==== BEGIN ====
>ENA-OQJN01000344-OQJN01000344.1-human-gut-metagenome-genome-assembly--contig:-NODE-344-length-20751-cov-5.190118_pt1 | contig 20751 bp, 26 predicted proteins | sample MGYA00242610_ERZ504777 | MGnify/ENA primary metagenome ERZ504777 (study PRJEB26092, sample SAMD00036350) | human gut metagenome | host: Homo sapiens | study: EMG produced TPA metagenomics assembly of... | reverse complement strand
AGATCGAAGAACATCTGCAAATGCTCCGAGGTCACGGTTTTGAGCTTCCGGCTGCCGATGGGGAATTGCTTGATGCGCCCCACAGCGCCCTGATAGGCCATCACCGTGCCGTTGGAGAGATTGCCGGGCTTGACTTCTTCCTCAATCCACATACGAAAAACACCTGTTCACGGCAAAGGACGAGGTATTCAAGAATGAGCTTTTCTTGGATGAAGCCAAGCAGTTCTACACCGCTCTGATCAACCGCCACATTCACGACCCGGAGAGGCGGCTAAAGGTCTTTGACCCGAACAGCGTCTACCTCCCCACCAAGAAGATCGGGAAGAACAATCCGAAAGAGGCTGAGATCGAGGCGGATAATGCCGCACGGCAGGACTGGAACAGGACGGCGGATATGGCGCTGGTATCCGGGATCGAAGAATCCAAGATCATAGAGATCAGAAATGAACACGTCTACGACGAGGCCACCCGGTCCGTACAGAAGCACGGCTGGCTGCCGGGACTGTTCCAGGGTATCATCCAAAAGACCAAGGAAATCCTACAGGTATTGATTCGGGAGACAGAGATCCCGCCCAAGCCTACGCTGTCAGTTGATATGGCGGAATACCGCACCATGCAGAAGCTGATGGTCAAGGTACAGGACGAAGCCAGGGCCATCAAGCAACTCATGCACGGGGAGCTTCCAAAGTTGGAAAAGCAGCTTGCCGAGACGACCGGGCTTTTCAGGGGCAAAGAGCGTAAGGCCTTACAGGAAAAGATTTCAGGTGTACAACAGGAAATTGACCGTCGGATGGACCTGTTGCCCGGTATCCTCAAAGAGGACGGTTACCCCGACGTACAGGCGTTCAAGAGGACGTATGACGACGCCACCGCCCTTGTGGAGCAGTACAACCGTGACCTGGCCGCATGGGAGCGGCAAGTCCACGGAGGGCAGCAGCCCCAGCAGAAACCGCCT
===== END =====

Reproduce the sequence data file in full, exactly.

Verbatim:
>ENA-OQJN01000344-OQJN01000344.1-human-gut-metagenome-genome-assembly--contig:-NODE-344-length-20751-cov-5.190118_pt1 | contig 20751 bp, 26 predicted proteins | sample MGYA00242610_ERZ504777 | MGnify/ENA primary metagenome ERZ504777 (study PRJEB26092, sample SAMD00036350) | human gut metagenome | host: Homo sapiens | study: EMG produced TPA metagenomics assembly of... | reverse complement strand
AGATCGAAGAACATCTGCAAATGCTCCGAGGTCACGGTTTTGAGCTTCCGGCTGCCGATGGGGAATTGCTTGATGCGCCCCACAGCGCCCTGATAGGCCATCACCGTGCCGTTGGAGAGATTGCCGGGCTTGACTTCTTCCTCAATCCACATACGAAAAACACCTGTTCACGGCAAAGGACGAGGTATTCAAGAATGAGCTTTTCTTGGATGAAGCCAAGCAGTTCTACACCGCTCTGATCAACCGCCACATTCACGACCCGGAGAGGCGGCTAAAGGTCTTTGACCCGAACAGCGTCTACCTCCCCACCAAGAAGATCGGGAAGAACAATCCGAAAGAGGCTGAGATCGAGGCGGATAATGCCGCACGGCAGGACTGGAACAGGACGGCGGATATGGCGCTGGTATCCGGGATCGAAGAATCCAAGATCATAGAGATCAGAAATGAACACGTCTACGACGAGGCCACCCGGTCCGTACAGAAGCACGGCTGGCTGCCGGGACTGTTCCAGGGTATCATCCAAAAGACCAAGGAAATCCTACAGGTATTGATTCGGGAGACAGAGATCCCGCCCAAGCCTACGCTGTCAGTTGATATGGCGGAATACCGCACCATGCAGAAGCTGATGGTCAAGGTACAGGACGAAGCCAGGGCCATCAAGCAACTCATGCACGGGGAGCTTCCAAAGTTGGAAAAGCAGCTTGCCGAGACGACCGGGCTTTTCAGGGGCAAAGAGCGTAAGGCCTTACAGGAAAAGATTTCAGGTGTACAACAGGAAATTGACCGTCGGATGGACCTGTTGCCCGGTATCCTCAAAGAGGACGGTTACCCCGACGTACAGGCGTTCAAGAGGACGTATGACGACGCCACCGCCCTTGTGGAGCAGTACAACCGTGACCTGGCCGCATGGGAGCGGCAAGTCCACGGAGGGCAGCAGCCCCAGCAGAAACCGCCT